From lazy seqs to reducers and back

unsorted — cgrand, 11 February 2013 @ 17 h 27 min

Sometimes in a seq pipeline, you know that some intermediate results are, well, intermediate and as such don’t need to be persistent but, on the whole, you still need the laziness.

You can’t always opt for reducers because while being non-persistent (and thus faster), they imply getting rid of laziness.

So you can’t mix and match transformations on sequences and on reducers when you care for laziness. Or, wait!, maybe you can.

At core, reducers are just a clever way to compose big functions while giving the user the illusion of manipulating collections. So we should be able to apply a reducer pipeline if we get hold of the composed function. This is exactly what the below seq-seq function does:

(defn reverse-conses 
  ([s tail] 
    (if (identical? (rest s) tail)
      s
      (reverse-conses s tail tail)))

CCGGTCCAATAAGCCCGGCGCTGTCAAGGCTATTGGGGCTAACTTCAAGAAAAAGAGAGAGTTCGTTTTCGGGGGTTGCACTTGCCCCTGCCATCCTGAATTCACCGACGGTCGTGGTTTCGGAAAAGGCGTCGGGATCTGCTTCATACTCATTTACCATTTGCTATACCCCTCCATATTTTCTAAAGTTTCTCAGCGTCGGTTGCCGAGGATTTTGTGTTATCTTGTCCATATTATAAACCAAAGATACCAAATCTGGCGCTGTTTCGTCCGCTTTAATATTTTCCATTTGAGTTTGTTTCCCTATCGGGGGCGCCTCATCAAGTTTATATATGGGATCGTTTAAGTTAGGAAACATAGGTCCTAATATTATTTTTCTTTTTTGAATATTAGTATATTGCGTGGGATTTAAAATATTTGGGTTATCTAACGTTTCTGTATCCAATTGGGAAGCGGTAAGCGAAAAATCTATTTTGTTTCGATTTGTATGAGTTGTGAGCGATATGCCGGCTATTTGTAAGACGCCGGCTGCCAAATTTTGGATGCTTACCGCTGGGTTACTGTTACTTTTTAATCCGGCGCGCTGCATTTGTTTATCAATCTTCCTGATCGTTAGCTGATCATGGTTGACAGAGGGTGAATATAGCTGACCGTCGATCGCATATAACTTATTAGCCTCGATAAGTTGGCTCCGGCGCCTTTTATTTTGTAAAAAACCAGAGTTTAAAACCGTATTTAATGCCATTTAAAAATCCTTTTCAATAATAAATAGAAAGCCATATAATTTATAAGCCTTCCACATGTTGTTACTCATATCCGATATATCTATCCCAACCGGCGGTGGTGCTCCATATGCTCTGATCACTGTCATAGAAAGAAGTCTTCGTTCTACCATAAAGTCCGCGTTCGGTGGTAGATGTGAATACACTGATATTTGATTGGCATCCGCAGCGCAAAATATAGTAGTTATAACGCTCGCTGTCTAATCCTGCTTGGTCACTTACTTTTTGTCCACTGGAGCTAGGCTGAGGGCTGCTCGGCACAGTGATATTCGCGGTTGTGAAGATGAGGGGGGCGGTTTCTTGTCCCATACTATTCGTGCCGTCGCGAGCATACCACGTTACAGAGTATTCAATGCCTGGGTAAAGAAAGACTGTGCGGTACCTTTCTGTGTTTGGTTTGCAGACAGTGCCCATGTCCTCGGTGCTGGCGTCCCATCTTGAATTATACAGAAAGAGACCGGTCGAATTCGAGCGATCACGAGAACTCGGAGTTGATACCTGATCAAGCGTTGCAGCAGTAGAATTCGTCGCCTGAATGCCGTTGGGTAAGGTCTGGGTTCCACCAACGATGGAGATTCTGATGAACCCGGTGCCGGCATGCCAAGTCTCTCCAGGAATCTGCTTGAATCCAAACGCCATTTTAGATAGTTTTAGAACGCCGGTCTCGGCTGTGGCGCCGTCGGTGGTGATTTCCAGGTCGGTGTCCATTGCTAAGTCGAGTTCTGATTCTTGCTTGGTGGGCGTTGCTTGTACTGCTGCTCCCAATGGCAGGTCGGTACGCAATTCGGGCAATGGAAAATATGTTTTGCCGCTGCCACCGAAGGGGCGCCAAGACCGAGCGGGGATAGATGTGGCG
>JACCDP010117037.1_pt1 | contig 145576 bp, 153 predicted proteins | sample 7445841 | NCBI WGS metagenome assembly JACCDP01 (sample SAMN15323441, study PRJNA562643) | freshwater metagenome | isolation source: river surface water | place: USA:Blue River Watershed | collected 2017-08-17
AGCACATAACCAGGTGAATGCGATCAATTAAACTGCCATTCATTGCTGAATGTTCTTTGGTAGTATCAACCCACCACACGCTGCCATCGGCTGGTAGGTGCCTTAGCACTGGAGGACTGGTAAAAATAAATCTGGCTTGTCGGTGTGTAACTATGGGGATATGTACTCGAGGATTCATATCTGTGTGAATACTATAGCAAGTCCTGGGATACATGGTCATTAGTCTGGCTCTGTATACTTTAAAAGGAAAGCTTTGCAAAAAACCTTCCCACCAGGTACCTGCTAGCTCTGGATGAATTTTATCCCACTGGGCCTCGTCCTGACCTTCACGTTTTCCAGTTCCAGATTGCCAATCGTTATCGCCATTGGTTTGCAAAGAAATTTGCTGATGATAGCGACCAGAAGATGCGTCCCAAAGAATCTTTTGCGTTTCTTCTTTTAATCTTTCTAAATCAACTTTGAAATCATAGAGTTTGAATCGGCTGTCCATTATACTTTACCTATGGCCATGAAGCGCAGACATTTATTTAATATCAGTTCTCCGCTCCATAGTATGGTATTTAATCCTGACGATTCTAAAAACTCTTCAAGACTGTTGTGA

([s from-tail to-tail]
    (loop [f s b to-tail]
      (if (identical? f from-tail)
        b
        (recur (rest f) (cons (first f) b))))))

(defn seq-seq [f s]
  (let [f1 (reduce #(cons %2 %1) nil 
              (f (reify clojure.core.protocols.CollReduce
                   (coll-reduce [this f1 init]
                     f1))))]
    ((fn this [s]
       (lazy-seq 
         (when-let [s (seq s)]
           (let [more (this (rest s)) 
                 x (f1 more (first s))]
             (if (reduced? x)
               (reverse-conses @x more nil)
               (reverse-conses x more)))))) s)))

(defmacro seq->> [s & forms]
  `(seq-seq (fn [n#] (->> n# ~@forms)) ~s))

Note that the captured function (f1) may be impure, so don’t share it!

Now one can specifies non-persistent lazy seq pipelines:

=> (seq->> (range) (r/map str) (r/take 25) (r/drop 5))
("5" "6" "7" "8" "9" "10" "11" "12" "13" "14" "15" "16" 
 "17" "18" "19" "20" "21" "22" "23" "24")

To prove laziness is at play here:

=> (take 2 (seq->> (range) (r/map #(str (doto % prn))) (r/take 25) (r/drop 5)))
(0
1
2
3
4
5
6
"5" "6")

Of course seq-seq could be made to support chunked sequences and, if you try to play with it, beware of r/mapcat.

Update:

I added reverse-conses to account for the fact that when several items are added during a single call to f1 (eg during a r/mapcat “step”) they were added in the wrong order – if only everything was more set-like.

1 Comment »

  1. tumi 価格

    Comment by プラダ 日本 — 9 September 2013 @ 2 h 50 min

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